The Master of the Rotunda Hospital in Dublin, Professor Fergal Malone, says they are trying to give 21st century medicine in 18th century buildings.
Women campaigning for partners to be allowed attend maternity hospitals say they are not hopeful of changes to restrictions any time soon.
The Taoiseach Micheál Martin has said he will talk to the Acting Chief Medical Officer Dr Ronan Glynn about women having to attend scans and appointments alone.
Campaigners say this is particularly difficult for those who receive bad news.
The Rotunda is the busiest maternity hospital in the country, providing services for over 10,000 women a year.
Prof Malone told Lunchtime Live: "It does greatly distress us to have to put in restrictions on visiting and attendance at the hospital.
"But they're done because of patient safety and to try and minimise the risk of transmission of COVID.
"And they're particularly important in maternity services because unfortunately, for many years, there has been significant under-funding of capital infrastructure in maternity hospitals.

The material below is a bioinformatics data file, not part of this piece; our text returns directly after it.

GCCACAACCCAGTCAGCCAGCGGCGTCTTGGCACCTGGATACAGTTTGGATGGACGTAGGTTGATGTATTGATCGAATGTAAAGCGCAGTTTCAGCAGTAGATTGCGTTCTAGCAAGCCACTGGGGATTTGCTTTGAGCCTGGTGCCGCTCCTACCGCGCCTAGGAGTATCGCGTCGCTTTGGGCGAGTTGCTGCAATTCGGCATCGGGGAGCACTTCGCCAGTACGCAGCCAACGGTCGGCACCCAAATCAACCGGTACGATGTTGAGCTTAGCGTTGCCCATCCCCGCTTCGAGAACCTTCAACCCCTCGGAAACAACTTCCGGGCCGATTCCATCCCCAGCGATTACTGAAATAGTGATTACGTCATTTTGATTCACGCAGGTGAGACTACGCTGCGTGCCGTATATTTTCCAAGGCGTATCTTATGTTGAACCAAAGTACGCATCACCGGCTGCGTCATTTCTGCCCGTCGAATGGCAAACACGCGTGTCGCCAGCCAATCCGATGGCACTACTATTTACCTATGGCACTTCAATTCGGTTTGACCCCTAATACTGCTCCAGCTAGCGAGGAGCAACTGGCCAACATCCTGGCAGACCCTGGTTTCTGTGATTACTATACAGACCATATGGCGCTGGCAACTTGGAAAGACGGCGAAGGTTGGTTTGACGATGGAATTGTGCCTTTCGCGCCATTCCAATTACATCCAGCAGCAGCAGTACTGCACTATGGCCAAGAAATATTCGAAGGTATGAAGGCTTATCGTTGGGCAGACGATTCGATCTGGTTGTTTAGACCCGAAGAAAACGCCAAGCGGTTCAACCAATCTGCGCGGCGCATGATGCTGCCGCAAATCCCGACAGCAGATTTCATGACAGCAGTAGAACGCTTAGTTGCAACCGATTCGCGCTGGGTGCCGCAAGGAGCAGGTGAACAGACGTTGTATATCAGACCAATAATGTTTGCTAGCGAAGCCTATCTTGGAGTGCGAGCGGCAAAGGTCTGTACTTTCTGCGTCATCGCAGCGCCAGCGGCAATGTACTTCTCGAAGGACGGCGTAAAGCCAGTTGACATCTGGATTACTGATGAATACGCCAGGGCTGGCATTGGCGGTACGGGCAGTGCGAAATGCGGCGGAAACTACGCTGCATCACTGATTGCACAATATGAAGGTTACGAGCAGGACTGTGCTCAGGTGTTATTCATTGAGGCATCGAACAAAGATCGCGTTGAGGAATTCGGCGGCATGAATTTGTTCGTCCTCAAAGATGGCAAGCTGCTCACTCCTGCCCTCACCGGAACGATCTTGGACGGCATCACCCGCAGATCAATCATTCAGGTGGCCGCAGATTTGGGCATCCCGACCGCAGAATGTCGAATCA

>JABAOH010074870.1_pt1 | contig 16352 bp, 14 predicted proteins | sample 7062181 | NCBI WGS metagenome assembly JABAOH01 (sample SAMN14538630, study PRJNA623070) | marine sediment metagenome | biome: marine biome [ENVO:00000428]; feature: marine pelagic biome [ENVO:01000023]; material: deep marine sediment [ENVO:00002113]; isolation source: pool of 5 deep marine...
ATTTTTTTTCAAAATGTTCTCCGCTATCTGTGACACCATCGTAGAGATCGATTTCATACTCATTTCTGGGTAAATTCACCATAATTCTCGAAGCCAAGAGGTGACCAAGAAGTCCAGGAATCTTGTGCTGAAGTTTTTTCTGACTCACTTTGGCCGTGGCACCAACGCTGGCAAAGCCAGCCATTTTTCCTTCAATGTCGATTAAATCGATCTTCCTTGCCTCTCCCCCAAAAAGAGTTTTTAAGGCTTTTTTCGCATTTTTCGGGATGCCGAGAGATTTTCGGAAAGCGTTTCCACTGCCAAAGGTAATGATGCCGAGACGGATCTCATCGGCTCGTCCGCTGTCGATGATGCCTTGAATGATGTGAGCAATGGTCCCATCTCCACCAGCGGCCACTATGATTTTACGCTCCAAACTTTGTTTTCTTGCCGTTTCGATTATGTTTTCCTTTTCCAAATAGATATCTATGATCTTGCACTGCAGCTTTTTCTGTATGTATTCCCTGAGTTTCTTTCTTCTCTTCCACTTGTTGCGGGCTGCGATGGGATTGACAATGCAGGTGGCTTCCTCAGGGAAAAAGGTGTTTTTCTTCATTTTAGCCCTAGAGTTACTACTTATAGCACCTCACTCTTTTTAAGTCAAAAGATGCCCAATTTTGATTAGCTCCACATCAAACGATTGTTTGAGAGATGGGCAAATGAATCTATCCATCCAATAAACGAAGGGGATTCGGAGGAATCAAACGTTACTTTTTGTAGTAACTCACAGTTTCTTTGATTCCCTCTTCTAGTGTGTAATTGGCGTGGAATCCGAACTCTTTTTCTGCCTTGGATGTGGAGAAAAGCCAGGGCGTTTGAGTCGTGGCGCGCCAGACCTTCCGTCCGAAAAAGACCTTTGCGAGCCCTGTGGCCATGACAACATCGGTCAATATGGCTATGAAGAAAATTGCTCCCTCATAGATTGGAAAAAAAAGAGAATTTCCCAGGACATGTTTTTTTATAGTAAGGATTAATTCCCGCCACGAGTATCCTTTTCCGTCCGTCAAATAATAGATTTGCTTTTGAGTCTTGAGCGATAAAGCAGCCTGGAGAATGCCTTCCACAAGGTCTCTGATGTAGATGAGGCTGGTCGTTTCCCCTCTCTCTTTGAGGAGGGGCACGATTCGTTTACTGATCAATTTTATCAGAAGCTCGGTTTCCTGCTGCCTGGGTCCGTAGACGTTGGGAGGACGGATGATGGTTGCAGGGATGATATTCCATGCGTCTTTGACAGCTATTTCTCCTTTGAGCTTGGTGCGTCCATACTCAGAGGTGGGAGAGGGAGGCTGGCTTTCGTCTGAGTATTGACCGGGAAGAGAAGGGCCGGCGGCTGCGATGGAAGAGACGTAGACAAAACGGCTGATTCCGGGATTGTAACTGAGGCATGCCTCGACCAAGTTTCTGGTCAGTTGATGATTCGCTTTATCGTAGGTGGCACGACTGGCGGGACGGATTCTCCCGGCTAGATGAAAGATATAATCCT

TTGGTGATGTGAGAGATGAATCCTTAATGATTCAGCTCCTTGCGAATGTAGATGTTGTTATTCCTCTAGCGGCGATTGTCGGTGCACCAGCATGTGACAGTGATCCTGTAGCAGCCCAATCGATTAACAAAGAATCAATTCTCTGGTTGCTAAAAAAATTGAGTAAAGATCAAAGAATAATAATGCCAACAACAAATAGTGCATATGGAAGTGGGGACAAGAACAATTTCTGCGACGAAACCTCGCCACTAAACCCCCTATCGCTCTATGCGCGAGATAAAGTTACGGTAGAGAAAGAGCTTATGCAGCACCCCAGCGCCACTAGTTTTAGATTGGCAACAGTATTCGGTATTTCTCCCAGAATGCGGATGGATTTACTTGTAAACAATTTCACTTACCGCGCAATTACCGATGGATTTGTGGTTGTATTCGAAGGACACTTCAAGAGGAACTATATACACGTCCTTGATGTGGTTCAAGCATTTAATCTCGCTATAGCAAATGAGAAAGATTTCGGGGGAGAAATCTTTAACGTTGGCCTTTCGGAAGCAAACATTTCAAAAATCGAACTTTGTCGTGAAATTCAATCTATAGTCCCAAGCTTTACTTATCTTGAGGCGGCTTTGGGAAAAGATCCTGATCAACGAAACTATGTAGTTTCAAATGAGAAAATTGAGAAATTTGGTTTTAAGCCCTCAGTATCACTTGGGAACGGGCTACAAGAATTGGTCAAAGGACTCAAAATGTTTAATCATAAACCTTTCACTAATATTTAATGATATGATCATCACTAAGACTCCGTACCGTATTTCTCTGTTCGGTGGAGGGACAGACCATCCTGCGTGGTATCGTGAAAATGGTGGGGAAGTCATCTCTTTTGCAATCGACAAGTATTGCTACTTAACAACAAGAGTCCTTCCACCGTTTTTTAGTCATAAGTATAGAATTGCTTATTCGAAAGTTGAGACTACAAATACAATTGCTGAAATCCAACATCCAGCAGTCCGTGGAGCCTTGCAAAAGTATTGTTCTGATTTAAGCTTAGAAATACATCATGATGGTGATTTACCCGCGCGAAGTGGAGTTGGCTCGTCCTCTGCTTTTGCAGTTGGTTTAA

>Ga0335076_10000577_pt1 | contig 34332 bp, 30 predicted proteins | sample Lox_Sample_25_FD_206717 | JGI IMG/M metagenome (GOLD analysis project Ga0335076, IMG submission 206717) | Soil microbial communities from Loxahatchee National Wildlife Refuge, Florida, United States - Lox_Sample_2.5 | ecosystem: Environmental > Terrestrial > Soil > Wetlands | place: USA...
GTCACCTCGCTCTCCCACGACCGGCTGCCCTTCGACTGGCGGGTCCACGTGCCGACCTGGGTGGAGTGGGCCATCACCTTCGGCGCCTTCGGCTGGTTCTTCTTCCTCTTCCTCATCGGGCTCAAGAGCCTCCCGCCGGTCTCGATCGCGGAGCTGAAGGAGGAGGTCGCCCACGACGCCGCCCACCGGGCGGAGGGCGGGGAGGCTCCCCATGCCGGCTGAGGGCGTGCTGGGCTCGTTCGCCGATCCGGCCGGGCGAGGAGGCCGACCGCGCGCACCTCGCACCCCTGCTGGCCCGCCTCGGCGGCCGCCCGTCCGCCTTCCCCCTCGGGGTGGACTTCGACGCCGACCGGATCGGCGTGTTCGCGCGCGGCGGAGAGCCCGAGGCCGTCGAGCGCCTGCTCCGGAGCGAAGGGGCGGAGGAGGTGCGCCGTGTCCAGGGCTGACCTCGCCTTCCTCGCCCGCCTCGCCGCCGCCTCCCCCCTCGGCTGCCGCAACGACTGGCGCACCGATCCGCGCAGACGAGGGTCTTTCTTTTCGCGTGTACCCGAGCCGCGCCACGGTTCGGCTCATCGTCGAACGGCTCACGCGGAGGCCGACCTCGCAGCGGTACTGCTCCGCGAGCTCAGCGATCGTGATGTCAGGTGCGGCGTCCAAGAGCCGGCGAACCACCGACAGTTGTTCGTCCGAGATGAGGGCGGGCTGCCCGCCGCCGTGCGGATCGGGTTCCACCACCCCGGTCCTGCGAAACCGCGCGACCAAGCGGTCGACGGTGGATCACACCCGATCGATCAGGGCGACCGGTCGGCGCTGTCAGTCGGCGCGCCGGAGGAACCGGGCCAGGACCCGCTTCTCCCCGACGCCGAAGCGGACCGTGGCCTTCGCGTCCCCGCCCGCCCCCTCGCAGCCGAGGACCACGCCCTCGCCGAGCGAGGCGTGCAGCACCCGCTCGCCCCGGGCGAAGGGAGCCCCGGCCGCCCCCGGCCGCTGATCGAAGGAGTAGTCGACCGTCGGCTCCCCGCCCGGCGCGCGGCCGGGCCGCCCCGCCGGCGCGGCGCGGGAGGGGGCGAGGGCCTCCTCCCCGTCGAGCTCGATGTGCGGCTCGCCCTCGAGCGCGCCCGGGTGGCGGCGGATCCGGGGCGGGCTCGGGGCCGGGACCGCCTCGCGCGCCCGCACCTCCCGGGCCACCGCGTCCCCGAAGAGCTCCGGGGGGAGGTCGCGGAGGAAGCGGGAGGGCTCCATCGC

"So we're trying to deliver 21st century healthcare in 18th and 19th century buildings.
On the Rotunda restrictions, he said: "As practically as we can we've tried to put safe restrictions in, but make reasonable acceptations to accommodate patients and their families.
"So what that actually means is for routine anti-natal visits, where you might have 60 or 70 sitting in a cramped waiting area, if that suddenly is now 130 or 140 people - because their partners are there as well - the over-crowding is just intolerable.
"I wish I had a huge waiting area, but I don't".
But he said they have already changed how they do things.
"We've already spread patients throughout [the day] - we now are running clinics in the evenings, we're starting our clinics at 7.30 in the morning.
"But the volume, Andrea, is so much that does not bring down your numbers so that you could have large numbers of people in waiting areas".
Prof Malone said patient feedback shows people most want partners in the 20-week anomaly scan, which they have done.
"People call it 'the big scan' - for the 20 week anomaly scan, we do have partners in the Rotunda.
"Not all maternity hospitals do, but we've managed to do that".
He said giving women bad news is never easy: "People come in in their early pregnancy for scan, they're expecting good news and to pull the rug out form under them and to give them bad news is terribly upsetting for everyone and we're very sensitive to that.
"Our challenge is that we can never tell in advance in an early pregnancy assessment unit which is the one woman who's going to be given bad news - and who are the three, four or five who are getting good news.
"So we can't separate that out at the start.
"If we have found bad news, we obviously and immediately allow and invite the support person in... so there's always that appropriate exceptions to all of these restrictions".